Episode 126 – Harpy Eagle: The Raging Raptor

“Today we’re talking about a bird that’s as fearless as it is big. More on that later.”

Life in the rainforest can be hard, but not if you’re a harpy eagle. Enjoying a top spot at the head of its food chain, these frilly feathers can choose from a wide variety of animals to make its meal. While most birds choose easy, light prey, the harpy eagle goes for the hefty haunches. But being able to carry your own weight is how you snag the prime prey here in Life, Death, and Taxonomy.


  • Harpy eagles are large, grey and white raptors with black beaks and yellow feet.
  • Even though these birds are large, ther feet look big and powerful compared to their bodies.
  • Those feet have the largest talons of any living raptor, even compared to larger birds. 
  • Their talons can grow up to 5 inches, which is even larger than some full grown grizzly claws.
  • Harpy eagles have a characteristic tuft of feathers on their heads that can fluff out to look like a full mane.

Measure Up

Welcome to the beloved Measure Up segment. The official listener’s favorite part of the show! The part of the show when we present the animal’s size and dimension in relatable terms through a quiz that’s fun for the whole family. It’s also the part of the show that’s introduced by you when you send in audio of yourself saying, singing, or chittering the words measure up into ldtaxonomy at gmail dot com. We have a new measure up intro from TheHoneyBadgerer, who has also left us a review before!


  • 176 to 224 cm (5 ft 9 in to 7 ft 4 in)
  • 7 feet
  • How many harpy wingspans go into the length of the panama canal?
  • Hint: The Panama Canal is a man-made waterway that connects the Atlantic and Pecific Oceans by cutting through the narrow strip of land in Panama that connects south and central America. It was one of the most difficult engineering projects the U.S. took on at the time, and it had already been abandoned by the French because of high-worker mortality rates.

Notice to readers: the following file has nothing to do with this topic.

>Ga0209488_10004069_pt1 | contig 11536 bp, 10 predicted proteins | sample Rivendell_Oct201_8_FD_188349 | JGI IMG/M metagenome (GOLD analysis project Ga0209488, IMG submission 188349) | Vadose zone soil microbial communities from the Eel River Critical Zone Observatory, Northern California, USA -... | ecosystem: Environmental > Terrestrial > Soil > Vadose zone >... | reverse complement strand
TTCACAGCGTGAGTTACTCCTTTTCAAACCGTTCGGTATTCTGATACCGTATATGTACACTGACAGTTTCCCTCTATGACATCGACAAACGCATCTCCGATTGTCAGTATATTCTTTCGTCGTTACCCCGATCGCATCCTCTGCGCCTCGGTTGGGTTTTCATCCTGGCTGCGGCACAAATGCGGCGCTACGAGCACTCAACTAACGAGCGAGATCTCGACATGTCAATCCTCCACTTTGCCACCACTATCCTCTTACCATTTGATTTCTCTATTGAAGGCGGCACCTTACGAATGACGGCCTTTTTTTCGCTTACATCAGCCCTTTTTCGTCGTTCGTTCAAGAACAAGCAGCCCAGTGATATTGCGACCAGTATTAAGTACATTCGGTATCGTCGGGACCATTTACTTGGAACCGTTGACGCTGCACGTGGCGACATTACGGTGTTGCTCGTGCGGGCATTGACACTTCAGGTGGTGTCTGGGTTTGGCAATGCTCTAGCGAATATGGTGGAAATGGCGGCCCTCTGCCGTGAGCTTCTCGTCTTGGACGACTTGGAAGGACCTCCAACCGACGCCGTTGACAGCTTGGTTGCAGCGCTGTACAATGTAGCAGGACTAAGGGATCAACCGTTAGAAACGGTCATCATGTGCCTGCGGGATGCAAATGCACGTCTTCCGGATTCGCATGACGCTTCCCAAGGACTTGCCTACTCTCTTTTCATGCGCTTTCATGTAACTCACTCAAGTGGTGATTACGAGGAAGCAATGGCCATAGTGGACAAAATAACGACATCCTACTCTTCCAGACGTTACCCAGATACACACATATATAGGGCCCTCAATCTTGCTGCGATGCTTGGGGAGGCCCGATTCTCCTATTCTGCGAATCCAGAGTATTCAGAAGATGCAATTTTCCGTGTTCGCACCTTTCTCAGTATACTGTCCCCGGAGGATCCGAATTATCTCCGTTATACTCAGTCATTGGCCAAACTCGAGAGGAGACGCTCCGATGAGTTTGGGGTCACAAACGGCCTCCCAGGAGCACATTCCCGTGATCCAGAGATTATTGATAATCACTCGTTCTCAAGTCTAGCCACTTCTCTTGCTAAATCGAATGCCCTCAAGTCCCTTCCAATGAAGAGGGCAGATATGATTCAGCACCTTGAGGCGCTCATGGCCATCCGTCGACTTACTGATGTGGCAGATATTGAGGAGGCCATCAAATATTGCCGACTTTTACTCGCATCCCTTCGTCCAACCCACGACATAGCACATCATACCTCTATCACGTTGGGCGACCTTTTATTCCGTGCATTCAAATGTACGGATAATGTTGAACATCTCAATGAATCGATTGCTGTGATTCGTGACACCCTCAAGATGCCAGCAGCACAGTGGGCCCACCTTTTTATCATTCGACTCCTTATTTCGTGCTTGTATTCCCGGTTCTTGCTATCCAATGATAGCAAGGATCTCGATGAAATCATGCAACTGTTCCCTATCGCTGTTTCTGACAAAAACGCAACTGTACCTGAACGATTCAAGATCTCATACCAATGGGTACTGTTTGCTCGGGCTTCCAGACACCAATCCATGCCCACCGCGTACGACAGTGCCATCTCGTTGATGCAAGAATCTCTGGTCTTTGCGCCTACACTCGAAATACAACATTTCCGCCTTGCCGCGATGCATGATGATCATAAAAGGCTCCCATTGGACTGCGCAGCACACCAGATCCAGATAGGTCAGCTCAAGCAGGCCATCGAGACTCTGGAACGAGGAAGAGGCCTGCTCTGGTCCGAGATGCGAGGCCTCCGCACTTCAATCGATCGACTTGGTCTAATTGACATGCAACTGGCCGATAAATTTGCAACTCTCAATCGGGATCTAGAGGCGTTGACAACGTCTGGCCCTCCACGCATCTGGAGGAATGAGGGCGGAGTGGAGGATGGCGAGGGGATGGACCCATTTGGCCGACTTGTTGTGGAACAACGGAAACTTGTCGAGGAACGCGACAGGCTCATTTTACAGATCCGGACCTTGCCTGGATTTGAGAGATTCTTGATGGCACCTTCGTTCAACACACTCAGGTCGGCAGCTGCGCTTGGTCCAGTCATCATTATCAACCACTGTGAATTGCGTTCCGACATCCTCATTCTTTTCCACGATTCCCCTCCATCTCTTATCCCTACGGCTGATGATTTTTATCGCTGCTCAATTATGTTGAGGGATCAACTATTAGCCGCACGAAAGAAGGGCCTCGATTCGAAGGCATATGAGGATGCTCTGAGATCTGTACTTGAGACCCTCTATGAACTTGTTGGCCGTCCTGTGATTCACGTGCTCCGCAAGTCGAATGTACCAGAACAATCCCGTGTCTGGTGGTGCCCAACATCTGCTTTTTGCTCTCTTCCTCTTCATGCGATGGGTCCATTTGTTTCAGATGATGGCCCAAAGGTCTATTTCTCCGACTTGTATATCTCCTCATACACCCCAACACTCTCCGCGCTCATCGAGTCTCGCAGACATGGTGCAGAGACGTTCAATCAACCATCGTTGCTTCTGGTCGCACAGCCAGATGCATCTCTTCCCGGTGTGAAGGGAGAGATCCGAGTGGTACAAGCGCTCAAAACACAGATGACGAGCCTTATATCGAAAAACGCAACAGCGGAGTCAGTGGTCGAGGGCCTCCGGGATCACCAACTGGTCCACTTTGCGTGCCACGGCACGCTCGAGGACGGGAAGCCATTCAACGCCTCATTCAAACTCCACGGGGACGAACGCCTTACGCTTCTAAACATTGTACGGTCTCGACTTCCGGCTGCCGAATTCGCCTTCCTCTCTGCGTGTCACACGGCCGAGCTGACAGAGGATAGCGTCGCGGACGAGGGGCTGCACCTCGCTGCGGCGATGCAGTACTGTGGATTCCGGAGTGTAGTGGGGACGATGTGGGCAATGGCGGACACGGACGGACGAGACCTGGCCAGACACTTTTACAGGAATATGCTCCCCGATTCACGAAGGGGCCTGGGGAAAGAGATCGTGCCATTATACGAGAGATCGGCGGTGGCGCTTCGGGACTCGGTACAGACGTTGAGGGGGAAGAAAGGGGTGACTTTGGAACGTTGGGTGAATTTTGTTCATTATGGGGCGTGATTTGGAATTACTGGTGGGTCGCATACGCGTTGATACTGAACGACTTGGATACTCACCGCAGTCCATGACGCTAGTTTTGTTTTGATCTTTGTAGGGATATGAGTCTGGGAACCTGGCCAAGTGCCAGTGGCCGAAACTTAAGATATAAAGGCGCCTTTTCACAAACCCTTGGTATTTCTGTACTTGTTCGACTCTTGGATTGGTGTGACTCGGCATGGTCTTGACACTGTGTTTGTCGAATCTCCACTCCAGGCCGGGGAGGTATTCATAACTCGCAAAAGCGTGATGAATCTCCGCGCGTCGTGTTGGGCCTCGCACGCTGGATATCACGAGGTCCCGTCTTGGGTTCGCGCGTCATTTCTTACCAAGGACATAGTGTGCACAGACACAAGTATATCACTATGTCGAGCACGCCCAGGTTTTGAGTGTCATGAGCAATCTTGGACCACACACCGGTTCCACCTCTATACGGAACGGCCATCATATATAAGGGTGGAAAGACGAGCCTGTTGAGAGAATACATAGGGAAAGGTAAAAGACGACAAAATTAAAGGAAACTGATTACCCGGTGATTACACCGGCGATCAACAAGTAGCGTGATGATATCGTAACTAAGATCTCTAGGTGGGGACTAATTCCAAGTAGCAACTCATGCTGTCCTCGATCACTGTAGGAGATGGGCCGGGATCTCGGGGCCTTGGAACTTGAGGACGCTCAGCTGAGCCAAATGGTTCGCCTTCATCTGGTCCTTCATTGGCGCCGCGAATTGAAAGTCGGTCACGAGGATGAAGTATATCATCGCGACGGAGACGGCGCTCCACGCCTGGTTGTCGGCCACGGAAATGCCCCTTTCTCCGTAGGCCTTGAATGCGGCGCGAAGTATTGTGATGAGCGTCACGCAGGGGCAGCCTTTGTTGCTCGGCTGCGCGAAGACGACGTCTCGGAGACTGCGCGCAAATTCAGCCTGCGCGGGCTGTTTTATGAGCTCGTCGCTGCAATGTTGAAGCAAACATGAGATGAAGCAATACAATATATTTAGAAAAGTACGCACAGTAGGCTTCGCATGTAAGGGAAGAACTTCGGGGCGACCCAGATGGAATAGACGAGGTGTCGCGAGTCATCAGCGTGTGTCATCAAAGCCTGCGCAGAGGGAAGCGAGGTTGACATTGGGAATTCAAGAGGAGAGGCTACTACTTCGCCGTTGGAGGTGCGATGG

• 37,714 eagles. The canal is 50 miles (82 km) wide. 


  • 6 to 9 kg (13 to 20 lb)
  • 20 lbs
  • How many Harpy eagles go into the weight of the largest ever patacon, a food made of flattened and fried plantains. 
  • Hint: The Patacon was made by Panama’s indigenous people, the Embera, who made the giant dish to raise awareness about deforestation that threatens the environment and their own way of life. One man said the event was intended to “increase visibility of indigenous communities.”
  • 12.25 eagles. The Patacon was 245 pounds.

Fast Facts

  • The harpy eagle lives in the forests of Panama, Brazil, and South America as a whole.
  • They can live up to 35 years.
  • They use excellent hearing and eyesight to hunt their prey during the day.
  • Many birds of prey glide around searching for prey and then attack them from above.
    • Harpies will sit in trees for hours waiting for prey to come within attack range.
    • They’ll swoop down and reach flight speeds of 50 mph (80 kph) to catch prey.
  • Harpies are known for their fearlessness, and can’t be scared away as easily as other birds.
  • They stash kills in trees and eat the entire thing, bones and all.
  • They can go several days without eating, so they don’t need to hunt constantly.
  • That gives them time to build massive nests.
    • Harpies build large enough nests for a person to fit inside.
    • Nests can be 6 feet wide and about a foot deep, like a kiddie pool.